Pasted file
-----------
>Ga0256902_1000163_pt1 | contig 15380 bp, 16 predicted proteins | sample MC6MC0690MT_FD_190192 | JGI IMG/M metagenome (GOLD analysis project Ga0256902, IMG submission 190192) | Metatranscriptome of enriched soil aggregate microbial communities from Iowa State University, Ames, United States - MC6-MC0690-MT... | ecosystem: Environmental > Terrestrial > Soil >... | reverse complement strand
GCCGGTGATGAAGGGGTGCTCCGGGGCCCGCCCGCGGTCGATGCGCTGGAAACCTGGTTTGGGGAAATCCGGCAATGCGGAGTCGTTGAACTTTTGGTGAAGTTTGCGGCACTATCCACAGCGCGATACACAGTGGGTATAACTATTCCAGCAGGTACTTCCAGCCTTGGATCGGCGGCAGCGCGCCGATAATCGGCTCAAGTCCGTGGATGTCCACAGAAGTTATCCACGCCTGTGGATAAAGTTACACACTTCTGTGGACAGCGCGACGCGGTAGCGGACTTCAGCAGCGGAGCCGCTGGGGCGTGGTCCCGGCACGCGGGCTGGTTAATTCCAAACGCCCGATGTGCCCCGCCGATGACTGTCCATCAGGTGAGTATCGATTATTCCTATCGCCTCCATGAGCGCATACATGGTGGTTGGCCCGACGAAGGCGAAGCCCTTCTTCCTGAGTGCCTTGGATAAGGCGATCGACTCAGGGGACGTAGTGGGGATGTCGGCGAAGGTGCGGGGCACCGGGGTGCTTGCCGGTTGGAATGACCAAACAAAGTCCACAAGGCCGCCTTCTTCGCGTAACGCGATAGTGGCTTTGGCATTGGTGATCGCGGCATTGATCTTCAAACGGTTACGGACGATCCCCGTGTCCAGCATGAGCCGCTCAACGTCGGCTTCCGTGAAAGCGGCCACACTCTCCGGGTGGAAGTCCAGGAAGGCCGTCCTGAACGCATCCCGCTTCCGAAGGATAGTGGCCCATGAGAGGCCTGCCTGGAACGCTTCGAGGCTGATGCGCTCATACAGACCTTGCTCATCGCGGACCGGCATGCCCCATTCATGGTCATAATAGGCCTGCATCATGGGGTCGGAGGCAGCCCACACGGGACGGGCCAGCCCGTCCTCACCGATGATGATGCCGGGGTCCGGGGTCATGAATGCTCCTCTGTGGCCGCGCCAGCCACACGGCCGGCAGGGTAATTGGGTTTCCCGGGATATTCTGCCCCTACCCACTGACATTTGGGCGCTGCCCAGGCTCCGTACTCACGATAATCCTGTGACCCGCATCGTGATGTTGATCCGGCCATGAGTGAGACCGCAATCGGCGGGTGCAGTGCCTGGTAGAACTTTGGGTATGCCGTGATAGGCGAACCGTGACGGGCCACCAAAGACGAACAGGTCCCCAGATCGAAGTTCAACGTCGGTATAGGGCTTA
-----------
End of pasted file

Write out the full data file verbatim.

>Ga0256902_1000163_pt1 | contig 15380 bp, 16 predicted proteins | sample MC6MC0690MT_FD_190192 | JGI IMG/M metagenome (GOLD analysis project Ga0256902, IMG submission 190192) | Metatranscriptome of enriched soil aggregate microbial communities from Iowa State University, Ames, United States - MC6-MC0690-MT... | ecosystem: Environmental > Terrestrial > Soil >... | reverse complement strand
GCCGGTGATGAAGGGGTGCTCCGGGGCCCGCCCGCGGTCGATGCGCTGGAAACCTGGTTTGGGGAAATCCGGCAATGCGGAGTCGTTGAACTTTTGGTGAAGTTTGCGGCACTATCCACAGCGCGATACACAGTGGGTATAACTATTCCAGCAGGTACTTCCAGCCTTGGATCGGCGGCAGCGCGCCGATAATCGGCTCAAGTCCGTGGATGTCCACAGAAGTTATCCACGCCTGTGGATAAAGTTACACACTTCTGTGGACAGCGCGACGCGGTAGCGGACTTCAGCAGCGGAGCCGCTGGGGCGTGGTCCCGGCACGCGGGCTGGTTAATTCCAAACGCCCGATGTGCCCCGCCGATGACTGTCCATCAGGTGAGTATCGATTATTCCTATCGCCTCCATGAGCGCATACATGGTGGTTGGCCCGACGAAGGCGAAGCCCTTCTTCCTGAGTGCCTTGGATAAGGCGATCGACTCAGGGGACGTAGTGGGGATGTCGGCGAAGGTGCGGGGCACCGGGGTGCTTGCCGGTTGGAATGACCAAACAAAGTCCACAAGGCCGCCTTCTTCGCGTAACGCGATAGTGGCTTTGGCATTGGTGATCGCGGCATTGATCTTCAAACGGTTACGGACGATCCCCGTGTCCAGCATGAGCCGCTCAACGTCGGCTTCCGTGAAAGCGGCCACACTCTCCGGGTGGAAGTCCAGGAAGGCCGTCCTGAACGCATCCCGCTTCCGAAGGATAGTGGCCCATGAGAGGCCTGCCTGGAACGCTTCGAGGCTGATGCGCTCATACAGACCTTGCTCATCGCGGACCGGCATGCCCCATTCATGGTCATAATAGGCCTGCATCATGGGGTCGGAGGCAGCCCACACGGGACGGGCCAGCCCGTCCTCACCGATGATGATGCCGGGGTCCGGGGTCATGAATGCTCCTCTGTGGCCGCGCCAGCCACACGGCCGGCAGGGTAATTGGGTTTCCCGGGATATTCTGCCCCTACCCACTGACATTTGGGCGCTGCCCAGGCTCCGTACTCACGATAATCCTGTGACCCGCATCGTGATGTTGATCCGGCCATGAGTGAGACCGCAATCGGCGGGTGCAGTGCCTGGTAGAACTTTGGGTATGCCGTGATAGGCGAACCGTGACGGGCCACCAAAGACGAACAGGTCCCCAGATCGAAGTTCAACGTCGGTATAGGGCTTA